Lovingly united in Our Lady,
Mother Prioress and Sisters

Rosary Letter from the Master of the Order

Rome, 1 January 2008
Feast of Mary, Mother of God
World Day for Peace

Dear Brothers and Sisters,
…While this Jubilee year comes to an end, we now begin to undertake a novena of years, culminating in the Jubilee of 2016, 800 years of papal confirmation of the Order of Preachers. At our recent General Chapter in Bogotá, the capitulars requested that we use the time between these two jubilee years (2006-2016) as a time to enter into a serious renewal of our life and mission as preachers. (General Chapter of Bogotá #51) Therefore, I wish to invite each entity of the Order as well as each community and individual to begin the long process of renewal through reflection, decisions and actions taken relating to our whole way of life as preachers of the Gospel.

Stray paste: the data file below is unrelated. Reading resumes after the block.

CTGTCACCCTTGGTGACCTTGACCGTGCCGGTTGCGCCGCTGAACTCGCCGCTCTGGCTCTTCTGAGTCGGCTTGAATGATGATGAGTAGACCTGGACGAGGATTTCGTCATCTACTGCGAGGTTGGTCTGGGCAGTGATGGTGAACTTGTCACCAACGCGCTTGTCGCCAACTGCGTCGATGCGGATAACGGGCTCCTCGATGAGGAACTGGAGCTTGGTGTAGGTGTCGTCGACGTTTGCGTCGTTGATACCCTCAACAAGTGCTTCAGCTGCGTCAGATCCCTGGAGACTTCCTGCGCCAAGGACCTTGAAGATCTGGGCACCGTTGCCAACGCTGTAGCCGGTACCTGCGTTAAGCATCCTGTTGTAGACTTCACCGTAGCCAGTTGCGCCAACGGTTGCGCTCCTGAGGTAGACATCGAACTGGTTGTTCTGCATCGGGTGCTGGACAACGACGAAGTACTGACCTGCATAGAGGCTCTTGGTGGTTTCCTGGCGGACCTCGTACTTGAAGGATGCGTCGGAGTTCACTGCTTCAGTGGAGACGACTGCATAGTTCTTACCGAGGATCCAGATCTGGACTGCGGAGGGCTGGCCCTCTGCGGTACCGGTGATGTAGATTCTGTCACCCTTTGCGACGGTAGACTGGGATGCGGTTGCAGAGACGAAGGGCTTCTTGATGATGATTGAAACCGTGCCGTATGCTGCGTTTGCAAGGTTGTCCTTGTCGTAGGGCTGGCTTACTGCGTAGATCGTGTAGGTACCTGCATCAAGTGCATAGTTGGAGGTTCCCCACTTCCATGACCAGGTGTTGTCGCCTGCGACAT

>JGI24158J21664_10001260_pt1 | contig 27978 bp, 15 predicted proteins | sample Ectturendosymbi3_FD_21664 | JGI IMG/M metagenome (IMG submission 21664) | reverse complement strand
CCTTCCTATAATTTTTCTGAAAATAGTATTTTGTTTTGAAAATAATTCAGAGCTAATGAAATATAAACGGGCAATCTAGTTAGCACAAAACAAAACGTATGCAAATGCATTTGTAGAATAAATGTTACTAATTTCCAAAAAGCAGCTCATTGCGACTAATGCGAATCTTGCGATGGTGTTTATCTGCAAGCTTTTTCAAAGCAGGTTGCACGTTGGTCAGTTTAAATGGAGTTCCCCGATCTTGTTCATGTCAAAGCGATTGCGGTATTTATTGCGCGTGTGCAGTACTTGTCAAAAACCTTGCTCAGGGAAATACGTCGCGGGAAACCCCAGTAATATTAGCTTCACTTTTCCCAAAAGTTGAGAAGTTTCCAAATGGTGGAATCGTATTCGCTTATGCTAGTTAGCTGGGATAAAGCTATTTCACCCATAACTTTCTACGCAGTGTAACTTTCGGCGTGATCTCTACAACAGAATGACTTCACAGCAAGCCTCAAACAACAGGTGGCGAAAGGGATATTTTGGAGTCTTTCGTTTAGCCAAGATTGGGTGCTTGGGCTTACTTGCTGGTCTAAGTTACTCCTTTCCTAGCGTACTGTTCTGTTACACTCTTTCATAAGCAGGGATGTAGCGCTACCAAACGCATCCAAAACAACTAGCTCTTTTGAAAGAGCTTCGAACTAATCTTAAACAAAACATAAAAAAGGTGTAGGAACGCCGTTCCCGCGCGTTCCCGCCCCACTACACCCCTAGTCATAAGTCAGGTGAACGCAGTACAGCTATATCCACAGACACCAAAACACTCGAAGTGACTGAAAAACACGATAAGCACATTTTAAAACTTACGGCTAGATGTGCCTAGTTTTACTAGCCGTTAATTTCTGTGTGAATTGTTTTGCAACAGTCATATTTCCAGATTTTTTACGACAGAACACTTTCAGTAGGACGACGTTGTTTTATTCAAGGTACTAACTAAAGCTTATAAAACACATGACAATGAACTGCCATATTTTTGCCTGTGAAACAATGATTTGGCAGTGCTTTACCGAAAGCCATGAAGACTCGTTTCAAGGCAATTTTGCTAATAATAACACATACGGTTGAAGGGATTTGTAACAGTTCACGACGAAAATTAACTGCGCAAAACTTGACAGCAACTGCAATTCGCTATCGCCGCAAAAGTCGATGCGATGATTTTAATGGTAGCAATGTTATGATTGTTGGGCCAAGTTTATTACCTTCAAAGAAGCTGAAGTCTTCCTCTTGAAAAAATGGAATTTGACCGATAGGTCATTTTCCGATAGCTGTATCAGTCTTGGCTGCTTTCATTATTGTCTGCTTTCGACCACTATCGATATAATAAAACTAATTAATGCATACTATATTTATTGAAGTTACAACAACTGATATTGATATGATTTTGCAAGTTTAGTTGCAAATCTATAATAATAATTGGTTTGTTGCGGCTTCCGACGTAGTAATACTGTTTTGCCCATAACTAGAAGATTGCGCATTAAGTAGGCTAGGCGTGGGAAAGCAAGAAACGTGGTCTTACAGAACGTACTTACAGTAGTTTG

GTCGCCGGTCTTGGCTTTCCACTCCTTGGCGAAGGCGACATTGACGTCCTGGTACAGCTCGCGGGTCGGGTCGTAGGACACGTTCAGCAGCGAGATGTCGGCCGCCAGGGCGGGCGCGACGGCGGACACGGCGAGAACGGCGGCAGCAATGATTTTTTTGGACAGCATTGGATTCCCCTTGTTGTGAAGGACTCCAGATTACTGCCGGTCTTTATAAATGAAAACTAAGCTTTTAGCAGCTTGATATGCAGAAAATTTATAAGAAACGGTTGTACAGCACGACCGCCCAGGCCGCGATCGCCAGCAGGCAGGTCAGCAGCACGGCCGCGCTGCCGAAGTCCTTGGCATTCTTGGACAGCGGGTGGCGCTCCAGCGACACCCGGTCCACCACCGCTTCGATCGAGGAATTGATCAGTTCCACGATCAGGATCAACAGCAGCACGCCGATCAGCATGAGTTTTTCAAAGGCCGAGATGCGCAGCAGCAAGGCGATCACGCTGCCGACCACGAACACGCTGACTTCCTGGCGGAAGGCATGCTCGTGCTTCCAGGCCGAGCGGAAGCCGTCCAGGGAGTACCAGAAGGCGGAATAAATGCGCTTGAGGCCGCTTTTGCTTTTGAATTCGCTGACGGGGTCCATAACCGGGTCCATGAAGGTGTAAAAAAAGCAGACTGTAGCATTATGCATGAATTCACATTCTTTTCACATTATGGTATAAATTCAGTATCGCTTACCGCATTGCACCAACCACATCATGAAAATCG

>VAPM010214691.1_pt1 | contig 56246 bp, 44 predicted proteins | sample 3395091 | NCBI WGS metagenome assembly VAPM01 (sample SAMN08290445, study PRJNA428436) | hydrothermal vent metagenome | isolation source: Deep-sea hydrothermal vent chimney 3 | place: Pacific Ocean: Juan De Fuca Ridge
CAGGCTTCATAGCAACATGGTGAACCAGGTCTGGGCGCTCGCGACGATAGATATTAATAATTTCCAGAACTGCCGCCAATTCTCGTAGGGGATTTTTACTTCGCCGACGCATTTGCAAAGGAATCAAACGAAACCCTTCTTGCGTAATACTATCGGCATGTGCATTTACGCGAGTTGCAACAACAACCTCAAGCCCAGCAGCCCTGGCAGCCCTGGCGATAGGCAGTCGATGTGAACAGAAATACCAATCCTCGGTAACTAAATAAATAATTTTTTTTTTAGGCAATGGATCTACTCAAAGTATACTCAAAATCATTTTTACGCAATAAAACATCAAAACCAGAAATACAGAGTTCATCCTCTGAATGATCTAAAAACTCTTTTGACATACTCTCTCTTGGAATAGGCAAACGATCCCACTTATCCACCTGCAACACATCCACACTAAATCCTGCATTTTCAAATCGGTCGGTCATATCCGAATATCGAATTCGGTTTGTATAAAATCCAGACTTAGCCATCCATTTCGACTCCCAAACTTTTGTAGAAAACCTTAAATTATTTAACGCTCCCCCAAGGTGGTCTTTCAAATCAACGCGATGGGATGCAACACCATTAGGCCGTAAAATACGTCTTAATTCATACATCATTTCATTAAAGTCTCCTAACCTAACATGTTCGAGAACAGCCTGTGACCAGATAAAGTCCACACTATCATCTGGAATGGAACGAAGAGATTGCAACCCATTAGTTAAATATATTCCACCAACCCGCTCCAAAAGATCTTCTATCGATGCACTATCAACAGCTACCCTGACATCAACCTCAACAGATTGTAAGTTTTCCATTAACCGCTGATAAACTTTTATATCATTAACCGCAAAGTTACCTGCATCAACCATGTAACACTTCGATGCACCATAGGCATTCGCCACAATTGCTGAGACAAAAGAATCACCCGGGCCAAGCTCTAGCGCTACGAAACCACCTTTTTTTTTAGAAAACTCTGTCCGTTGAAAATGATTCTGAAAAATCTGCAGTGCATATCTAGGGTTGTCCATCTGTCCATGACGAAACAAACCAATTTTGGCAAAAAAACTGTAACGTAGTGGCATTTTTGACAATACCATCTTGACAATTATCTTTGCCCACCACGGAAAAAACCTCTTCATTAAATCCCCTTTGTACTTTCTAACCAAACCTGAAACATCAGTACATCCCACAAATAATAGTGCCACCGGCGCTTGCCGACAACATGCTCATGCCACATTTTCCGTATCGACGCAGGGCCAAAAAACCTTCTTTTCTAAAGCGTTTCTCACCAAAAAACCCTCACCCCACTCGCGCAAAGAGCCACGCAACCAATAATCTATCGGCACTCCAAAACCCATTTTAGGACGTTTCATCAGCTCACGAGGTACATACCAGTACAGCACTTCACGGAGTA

In order to provide a focus for this next year, I am proposing that we begin to renew our preaching way of life through re-discovering the Rosary as a means of contemplation and an instrument of prophetic preaching. In many ways the Rosary, as a uniquely Dominican contribution to the life of the Church, has slipped from our grasp. And, yet at the same time, the Rosary remains very much alive among us. In this letter I would like to offer a simple meditation on the Rosary from the viewpoints of memory, theological reflection and popular religiosity.

1. Memory

Permit me to bring to mind a few of my own memories, which I hope will elicit some of your own. Memories are important in shaping our identity, putting flesh and blood onto our ideas, and enabling us to re-live and re-interpret pivotal moments in our life.